Scrubbing the kitchen top she looked at her hands. Through the soap suds clinging to her skin, she noticed the brittle serrated nails that were stained yellow from the turmeric. The inside of her palm felt rough as wet sandpaper. The dry skin around the nails was peeling off like corn husk. Her finger tips were rough from the cuts left by the use of the kitchen knife in inept hands. She did use the baby lotion sometime but on most days between cooking, cleaning and caring for the baby she either forgot or was too tired to make the effort.
In the quietness of the night a voice from another world came alive. Your hands are so soft, Mo. I would never let you use them for anything except to caress me. IK said. And they had laughed before disappearing in each others arms. And knowing him he would never have let her. But her parents were vociferous in their resentment. It was a matter of family honour. She couldn’t marry someone of another faith. She gave up the fight when a family crisis took up everyone’s attention. She went back to offer IK her friendship. He had shrunk back as if she had struck him. No never. He had said. I can never be your friend you fool. I love you too much for that. And he had gone without looking back leaving her with dead guilt and a dull ache somewhere between her ribs.
Soon after, she moved with her family to a new city. She met AD. A bright eyed, pony-tailed bohemian type who listened to jazz and painted abstract expressionist illusions. AD, who on the second day had told her, I like your ass man, while he was teaching her how to develop a photographic plate in the dark photolab of the office. She had joined this advertising agency right after university. He was her only friend in the new office and the new city. A fresh freedom beckoned and they hung around together after work on most days. Galleries, exhibition, music festivals, an odd movie. Their stipends didn’t allow any extravagance. Once sitting at Casa Piccola, he had held her wrist lightly, keeping her from taking her lit cigarette to her lips. You have beautiful hands. Just looking at you holding the cigarette turns me on, he said winking naughtily. And she had sat still, holding the burning cigarette in her fingers till the ash scattered all over the table from a sudden gust. It would have been easy to lose herself with him. But her grandmother’s words echoed. All a girl has is her honour. Never lose it over foolish hedonism. So she held back. Partly because of her still healing heart and partly seduced by the idea of this illusive ‘honour’. AD and she had remained friends till she got married to Sanjeev. Infact, AD was there as guest at her wedding, all dressed up in formals and slicked back hair. I am happy for you he had said with a boyishly charming smile. She knew he meant it.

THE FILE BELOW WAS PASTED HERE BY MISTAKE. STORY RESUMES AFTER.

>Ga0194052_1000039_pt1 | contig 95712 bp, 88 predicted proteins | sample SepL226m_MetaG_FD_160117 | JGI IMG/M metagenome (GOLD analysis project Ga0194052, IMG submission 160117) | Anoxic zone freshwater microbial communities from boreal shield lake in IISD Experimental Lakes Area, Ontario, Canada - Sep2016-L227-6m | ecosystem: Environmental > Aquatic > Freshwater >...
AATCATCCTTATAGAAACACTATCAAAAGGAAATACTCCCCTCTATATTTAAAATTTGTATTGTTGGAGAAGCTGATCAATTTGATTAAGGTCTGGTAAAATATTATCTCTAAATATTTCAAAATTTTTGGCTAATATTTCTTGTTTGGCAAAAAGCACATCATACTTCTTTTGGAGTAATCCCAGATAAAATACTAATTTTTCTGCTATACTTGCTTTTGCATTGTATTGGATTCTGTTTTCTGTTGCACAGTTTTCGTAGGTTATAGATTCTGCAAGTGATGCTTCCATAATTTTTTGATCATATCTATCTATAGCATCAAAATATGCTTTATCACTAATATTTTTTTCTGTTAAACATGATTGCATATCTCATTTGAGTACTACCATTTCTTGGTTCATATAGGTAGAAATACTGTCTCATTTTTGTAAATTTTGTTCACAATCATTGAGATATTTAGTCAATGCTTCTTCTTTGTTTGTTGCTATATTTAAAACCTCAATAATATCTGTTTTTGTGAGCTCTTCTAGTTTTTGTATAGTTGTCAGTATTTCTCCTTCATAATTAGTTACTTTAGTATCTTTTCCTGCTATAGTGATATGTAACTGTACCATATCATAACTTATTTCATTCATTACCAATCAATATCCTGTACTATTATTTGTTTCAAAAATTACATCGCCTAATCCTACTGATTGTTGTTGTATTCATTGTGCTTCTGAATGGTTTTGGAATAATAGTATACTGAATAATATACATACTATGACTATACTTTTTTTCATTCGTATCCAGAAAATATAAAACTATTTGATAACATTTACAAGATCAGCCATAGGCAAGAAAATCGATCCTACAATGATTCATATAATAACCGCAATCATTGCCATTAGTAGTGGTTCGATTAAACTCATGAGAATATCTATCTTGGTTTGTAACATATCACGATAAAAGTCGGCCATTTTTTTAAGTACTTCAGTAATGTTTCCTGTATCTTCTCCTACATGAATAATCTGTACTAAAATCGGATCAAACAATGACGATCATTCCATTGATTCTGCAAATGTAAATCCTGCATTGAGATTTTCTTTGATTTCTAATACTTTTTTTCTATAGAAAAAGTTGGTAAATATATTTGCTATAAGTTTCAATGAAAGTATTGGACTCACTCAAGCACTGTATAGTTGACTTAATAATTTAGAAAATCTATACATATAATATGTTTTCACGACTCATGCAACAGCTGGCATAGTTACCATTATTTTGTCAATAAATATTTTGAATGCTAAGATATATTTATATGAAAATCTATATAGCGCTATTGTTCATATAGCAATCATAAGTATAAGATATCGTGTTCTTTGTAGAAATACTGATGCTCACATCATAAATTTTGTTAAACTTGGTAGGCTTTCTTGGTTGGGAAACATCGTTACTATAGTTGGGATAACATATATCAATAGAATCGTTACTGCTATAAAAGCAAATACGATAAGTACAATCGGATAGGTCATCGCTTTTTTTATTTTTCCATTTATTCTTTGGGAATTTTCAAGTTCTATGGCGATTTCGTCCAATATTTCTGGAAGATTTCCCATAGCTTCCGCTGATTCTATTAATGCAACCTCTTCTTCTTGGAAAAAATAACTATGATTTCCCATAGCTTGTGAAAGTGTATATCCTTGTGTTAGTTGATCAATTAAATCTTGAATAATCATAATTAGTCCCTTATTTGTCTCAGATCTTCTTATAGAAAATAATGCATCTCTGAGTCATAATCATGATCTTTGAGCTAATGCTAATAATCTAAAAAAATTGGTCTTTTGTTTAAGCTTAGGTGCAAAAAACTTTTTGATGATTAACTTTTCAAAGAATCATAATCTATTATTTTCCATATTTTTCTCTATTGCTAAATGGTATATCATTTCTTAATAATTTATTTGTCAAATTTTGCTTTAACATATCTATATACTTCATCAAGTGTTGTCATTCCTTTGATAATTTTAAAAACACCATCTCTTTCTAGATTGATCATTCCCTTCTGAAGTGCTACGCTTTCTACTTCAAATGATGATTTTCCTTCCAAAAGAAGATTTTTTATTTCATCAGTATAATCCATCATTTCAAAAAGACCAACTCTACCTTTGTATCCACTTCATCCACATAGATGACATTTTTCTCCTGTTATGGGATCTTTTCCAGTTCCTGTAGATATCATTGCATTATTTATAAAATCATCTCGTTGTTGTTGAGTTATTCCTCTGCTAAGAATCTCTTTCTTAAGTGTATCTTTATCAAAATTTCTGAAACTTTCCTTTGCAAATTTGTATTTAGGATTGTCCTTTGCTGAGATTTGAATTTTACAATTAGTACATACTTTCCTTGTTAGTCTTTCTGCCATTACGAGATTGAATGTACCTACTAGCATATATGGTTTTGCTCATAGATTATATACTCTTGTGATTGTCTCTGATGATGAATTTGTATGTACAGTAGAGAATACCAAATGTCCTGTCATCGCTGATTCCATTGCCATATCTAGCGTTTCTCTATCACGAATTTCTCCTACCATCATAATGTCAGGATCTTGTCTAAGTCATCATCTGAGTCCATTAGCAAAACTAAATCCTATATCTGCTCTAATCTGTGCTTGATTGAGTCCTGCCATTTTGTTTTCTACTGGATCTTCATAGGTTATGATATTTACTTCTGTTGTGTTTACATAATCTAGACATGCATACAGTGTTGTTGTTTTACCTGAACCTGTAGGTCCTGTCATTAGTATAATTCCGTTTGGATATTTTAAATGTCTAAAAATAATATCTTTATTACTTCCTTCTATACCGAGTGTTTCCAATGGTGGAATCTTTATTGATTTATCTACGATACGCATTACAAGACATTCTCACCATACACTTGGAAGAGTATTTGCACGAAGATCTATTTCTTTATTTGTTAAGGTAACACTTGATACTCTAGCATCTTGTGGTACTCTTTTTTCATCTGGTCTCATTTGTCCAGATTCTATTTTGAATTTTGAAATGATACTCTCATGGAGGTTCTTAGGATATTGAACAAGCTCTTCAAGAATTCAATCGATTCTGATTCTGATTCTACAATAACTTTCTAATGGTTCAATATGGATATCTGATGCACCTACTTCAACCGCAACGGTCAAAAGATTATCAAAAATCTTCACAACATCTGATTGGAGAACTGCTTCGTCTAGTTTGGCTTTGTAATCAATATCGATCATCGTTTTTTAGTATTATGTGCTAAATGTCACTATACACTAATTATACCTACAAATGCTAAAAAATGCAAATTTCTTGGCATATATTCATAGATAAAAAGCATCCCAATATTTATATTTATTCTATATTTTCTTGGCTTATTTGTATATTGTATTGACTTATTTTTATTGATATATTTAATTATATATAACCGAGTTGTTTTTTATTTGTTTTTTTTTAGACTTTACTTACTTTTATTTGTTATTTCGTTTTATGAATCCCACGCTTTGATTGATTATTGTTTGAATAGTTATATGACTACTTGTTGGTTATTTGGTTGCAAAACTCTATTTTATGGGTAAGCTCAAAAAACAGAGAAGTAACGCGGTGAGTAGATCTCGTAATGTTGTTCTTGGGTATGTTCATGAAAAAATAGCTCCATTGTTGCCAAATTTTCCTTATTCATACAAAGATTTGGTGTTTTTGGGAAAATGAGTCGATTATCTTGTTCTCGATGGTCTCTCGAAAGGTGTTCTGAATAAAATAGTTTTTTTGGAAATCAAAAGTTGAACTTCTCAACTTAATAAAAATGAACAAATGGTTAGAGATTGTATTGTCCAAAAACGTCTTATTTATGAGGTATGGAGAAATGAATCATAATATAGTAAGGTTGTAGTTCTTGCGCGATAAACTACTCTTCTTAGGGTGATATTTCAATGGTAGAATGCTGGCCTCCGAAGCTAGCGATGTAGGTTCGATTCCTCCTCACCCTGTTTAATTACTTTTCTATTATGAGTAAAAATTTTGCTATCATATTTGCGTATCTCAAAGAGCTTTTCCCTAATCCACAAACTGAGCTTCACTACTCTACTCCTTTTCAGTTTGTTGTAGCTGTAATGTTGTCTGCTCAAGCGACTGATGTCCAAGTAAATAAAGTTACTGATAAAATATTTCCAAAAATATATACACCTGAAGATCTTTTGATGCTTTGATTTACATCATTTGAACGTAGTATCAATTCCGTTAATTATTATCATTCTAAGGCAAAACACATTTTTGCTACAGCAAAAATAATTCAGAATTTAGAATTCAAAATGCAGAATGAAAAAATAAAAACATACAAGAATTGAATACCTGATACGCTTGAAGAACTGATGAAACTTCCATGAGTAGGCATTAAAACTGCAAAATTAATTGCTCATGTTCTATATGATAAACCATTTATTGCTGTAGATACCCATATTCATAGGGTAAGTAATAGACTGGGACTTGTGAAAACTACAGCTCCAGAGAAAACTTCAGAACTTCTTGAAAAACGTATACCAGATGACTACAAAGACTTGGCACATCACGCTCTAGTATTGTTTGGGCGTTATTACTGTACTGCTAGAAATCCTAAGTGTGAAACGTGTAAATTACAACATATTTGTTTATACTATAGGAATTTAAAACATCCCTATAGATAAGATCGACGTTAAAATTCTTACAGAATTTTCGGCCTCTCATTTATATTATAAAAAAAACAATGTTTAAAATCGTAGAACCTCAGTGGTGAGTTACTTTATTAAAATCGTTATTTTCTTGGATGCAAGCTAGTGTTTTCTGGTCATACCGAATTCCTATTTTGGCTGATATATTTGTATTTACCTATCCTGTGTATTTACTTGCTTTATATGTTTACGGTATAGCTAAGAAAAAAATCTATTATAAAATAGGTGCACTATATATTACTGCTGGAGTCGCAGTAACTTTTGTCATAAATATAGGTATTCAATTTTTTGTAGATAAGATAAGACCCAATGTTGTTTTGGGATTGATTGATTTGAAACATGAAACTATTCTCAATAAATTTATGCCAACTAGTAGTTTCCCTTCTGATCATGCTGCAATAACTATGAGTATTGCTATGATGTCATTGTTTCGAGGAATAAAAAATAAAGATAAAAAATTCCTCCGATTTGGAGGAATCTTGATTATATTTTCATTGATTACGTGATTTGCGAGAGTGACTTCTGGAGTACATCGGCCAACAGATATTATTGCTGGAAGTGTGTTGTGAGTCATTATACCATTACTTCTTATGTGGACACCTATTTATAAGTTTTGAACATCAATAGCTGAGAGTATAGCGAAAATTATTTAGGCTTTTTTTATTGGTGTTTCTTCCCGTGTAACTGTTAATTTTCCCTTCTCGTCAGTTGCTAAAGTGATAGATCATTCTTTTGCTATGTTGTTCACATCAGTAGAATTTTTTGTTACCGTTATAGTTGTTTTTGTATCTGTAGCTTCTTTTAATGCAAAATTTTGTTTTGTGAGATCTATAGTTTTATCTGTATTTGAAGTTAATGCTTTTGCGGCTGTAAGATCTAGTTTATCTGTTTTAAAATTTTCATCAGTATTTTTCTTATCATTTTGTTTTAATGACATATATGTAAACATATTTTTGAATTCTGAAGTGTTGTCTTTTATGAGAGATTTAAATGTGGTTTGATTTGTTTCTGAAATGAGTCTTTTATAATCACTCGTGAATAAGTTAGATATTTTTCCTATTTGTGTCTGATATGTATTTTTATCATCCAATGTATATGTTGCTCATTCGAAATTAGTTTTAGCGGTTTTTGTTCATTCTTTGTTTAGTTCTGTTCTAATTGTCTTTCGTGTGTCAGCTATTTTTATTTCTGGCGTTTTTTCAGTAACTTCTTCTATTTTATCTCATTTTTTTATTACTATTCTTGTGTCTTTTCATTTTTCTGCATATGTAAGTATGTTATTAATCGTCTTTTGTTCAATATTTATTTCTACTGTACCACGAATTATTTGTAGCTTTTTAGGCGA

Sanjeev and she had an arranged marriage, initiated by a common family friend. Her father wasn’t particularly happy. Think again, he had told her before they printed the wedding card. But the hurt and guilt of losing her love had made her determined to marry the first man who agreed to their proposal. And Sanjeev was ok. She knew he didn’t love her, forced as he was to give up his relationship with a woman his family disapproved. But she believed she could spend their life together in a new city with compromise and companionship. She was wrong again. Just like the softly rupturing soap bubbles on her now soaked skin, her happiness too has disintegrated leaving a coarse dryness in her heart.